Three holocrystalline, non-vesicular samples of the Cheakamus basalts were collected for 40Ar/39Ar analysis and age determinations (Table D1). Two samples were submitted to the Argon Geochronology Laboratory at Oregon State University. The other sample was submitted to WiscAr Geochronology Labs at the University of Wisconsin–Madison. Samples were washed and hand-picked for phenocryst-free whole rock chips of crystalline groundmass. The monitor mineral TCR‐2 with an age of 28.619 Ma (Renne et al. 2010) was used to monitor neutron flux and calculate the irradiation parameter (J) for all samples. Instrument detectors simultaneously measured 40Ar/39Ar, 36Ar/39Ar, and 37Ar/39Ar ratios through cycles of beam switching. Ages were calculated relative to the 1.1864 Ma Alder Creek sanidine standard (Jicha et al. 2016). Argon decay constants and isotopic abundances are after Min et al. (2000).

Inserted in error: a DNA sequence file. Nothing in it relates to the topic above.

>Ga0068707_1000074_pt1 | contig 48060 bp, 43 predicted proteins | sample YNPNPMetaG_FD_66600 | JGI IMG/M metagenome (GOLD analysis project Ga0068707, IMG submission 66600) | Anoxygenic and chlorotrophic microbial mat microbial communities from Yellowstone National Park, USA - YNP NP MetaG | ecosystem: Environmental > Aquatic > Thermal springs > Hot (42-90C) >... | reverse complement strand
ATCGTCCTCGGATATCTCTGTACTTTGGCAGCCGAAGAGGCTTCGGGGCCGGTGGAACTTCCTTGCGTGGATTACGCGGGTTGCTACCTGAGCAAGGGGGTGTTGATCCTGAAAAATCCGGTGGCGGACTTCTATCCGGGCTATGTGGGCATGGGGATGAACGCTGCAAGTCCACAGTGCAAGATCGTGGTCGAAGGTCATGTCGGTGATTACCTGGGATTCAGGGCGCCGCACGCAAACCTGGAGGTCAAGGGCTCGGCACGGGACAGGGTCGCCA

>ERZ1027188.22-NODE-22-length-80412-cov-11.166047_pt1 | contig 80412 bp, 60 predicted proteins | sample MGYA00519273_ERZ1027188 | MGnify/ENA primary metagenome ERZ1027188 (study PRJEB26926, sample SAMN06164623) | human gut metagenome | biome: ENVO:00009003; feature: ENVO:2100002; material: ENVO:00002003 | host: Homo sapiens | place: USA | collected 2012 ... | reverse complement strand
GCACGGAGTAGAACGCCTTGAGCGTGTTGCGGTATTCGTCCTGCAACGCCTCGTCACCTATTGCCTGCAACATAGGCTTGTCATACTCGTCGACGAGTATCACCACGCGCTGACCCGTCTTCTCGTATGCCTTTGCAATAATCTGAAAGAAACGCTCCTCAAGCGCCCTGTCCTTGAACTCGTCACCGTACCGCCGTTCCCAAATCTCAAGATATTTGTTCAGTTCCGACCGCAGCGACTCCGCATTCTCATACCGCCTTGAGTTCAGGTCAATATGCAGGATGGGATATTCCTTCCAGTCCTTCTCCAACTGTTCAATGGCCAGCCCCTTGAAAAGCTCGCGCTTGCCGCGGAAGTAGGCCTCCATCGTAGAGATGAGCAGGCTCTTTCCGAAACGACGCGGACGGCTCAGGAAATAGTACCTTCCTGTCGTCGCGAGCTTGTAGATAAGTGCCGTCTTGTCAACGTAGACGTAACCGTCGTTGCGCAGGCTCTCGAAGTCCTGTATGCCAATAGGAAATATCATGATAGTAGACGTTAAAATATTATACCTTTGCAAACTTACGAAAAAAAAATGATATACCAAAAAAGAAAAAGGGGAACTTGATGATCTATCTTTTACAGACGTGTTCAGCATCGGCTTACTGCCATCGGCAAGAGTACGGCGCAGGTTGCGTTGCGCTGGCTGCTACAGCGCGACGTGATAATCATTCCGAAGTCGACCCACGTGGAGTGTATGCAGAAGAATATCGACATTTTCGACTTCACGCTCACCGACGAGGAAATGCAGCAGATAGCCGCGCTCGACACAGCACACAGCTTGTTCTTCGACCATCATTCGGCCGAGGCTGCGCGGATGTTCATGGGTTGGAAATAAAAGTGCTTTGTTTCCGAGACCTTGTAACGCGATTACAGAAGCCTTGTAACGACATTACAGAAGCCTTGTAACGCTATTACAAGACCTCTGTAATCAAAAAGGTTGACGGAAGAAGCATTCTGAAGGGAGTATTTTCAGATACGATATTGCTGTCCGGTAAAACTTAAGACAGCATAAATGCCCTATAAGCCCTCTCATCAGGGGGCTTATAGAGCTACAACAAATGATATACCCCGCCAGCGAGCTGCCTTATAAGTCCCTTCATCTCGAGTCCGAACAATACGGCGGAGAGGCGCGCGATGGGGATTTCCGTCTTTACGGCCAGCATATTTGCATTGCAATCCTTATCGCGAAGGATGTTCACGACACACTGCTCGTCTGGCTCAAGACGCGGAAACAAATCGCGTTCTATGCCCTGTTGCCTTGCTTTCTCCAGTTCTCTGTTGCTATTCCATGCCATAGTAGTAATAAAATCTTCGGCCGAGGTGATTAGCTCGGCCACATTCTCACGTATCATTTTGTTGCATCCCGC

Results are summarized in Table D1 and Fig. D1. The plateau ages are preferred over the inverse isochron ages due to higher precision for sample AW-18-22. Samples AB-20-33 and AB-20-45 have similar plateau and inverse isochron ages. The spectrum provides an acceptable plateau age if three or more consecutive gas fractions represent at least 50% of the total gas release and are within two standard deviations of each other (mean square-weighted deviation less than 2.5). Spectrum plateau ages are quoted to 1 s (66.7% confidence) and calculated using the constants of Renne et al. (2010). The integrated age is the age given by the total gas measured and is equivalent to a potassium–argon (K–Ar) age. One sample (AB-20-33) had an integrated age within error of the plateau and isochron ages (Table D1).